This report is the fourth in a series providing analysis of the higher education (HE) journey of young London residents as they progress from 16-18 institutions on to their higher education study and beyond. The report also looks at achievement at university and graduate employment. Taken together, the four years of data analysis span a significantly changing period in HE – the year before the increase in tuition fees to a maximum of £9,000 per year; the first year of the higher fees, and the two years following the introduction of higher fees.
The 2014 analysis showed the considerable and varied impact of the introduction of higher tuition fees in London, resulting in a significant decrease in the number of young people progressing to higher education. This year’s report indicates the level of recovery after two years and the variability of recovery across London boroughs.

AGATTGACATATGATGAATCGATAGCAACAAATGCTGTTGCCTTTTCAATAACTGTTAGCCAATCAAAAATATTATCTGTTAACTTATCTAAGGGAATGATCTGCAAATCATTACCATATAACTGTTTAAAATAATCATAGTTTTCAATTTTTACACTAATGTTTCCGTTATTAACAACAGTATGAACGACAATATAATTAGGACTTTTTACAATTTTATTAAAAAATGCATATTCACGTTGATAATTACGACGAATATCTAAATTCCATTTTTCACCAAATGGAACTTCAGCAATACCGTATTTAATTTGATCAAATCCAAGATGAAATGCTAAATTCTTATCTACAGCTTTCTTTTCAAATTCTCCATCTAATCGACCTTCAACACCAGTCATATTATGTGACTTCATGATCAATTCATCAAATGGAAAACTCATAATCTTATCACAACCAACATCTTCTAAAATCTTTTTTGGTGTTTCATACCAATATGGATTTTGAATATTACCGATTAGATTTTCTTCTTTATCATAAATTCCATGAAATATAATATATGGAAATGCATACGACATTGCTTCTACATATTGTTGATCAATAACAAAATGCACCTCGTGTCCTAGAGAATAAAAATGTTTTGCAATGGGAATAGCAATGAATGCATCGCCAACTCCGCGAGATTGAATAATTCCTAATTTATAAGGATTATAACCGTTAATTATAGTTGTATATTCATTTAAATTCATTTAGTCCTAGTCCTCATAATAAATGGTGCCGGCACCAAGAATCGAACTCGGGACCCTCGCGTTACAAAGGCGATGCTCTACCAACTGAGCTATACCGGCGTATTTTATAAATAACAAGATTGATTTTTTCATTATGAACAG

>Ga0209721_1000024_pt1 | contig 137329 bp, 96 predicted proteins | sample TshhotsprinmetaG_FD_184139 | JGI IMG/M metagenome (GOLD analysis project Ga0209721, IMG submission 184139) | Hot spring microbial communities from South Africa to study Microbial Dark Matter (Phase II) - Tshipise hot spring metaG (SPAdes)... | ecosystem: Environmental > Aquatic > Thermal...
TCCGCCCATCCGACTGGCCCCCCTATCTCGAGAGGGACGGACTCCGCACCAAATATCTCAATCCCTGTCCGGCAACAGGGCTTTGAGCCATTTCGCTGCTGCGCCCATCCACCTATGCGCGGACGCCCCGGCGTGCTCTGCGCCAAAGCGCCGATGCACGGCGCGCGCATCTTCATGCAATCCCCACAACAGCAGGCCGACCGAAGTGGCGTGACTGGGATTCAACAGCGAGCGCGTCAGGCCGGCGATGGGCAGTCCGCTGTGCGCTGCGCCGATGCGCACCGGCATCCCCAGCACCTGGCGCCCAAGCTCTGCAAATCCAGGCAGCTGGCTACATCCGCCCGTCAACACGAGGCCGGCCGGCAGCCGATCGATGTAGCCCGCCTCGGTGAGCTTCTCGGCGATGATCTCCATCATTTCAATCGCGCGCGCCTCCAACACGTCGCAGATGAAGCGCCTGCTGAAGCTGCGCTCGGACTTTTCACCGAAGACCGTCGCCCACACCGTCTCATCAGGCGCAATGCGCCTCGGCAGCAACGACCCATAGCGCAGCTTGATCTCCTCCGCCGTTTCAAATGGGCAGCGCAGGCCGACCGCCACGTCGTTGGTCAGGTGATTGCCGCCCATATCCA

Our primary aim in producing these reports is to assist London local authorities to map the whole of the higher education journey of their young people, and the research aims to not only provide an illustration of that journey, but to also evidence the value of higher education to young people in London in terms of their early graduate employment six months after completing their higher education studies.
Information on the numbers of young people progressing to Higher Education in London has always been of interest to London local authorities, but it has taken on added importance as more and more jobs in London now and in the future are expected to be at graduate levels 4 and 5, with an emphasis on specialist degrees.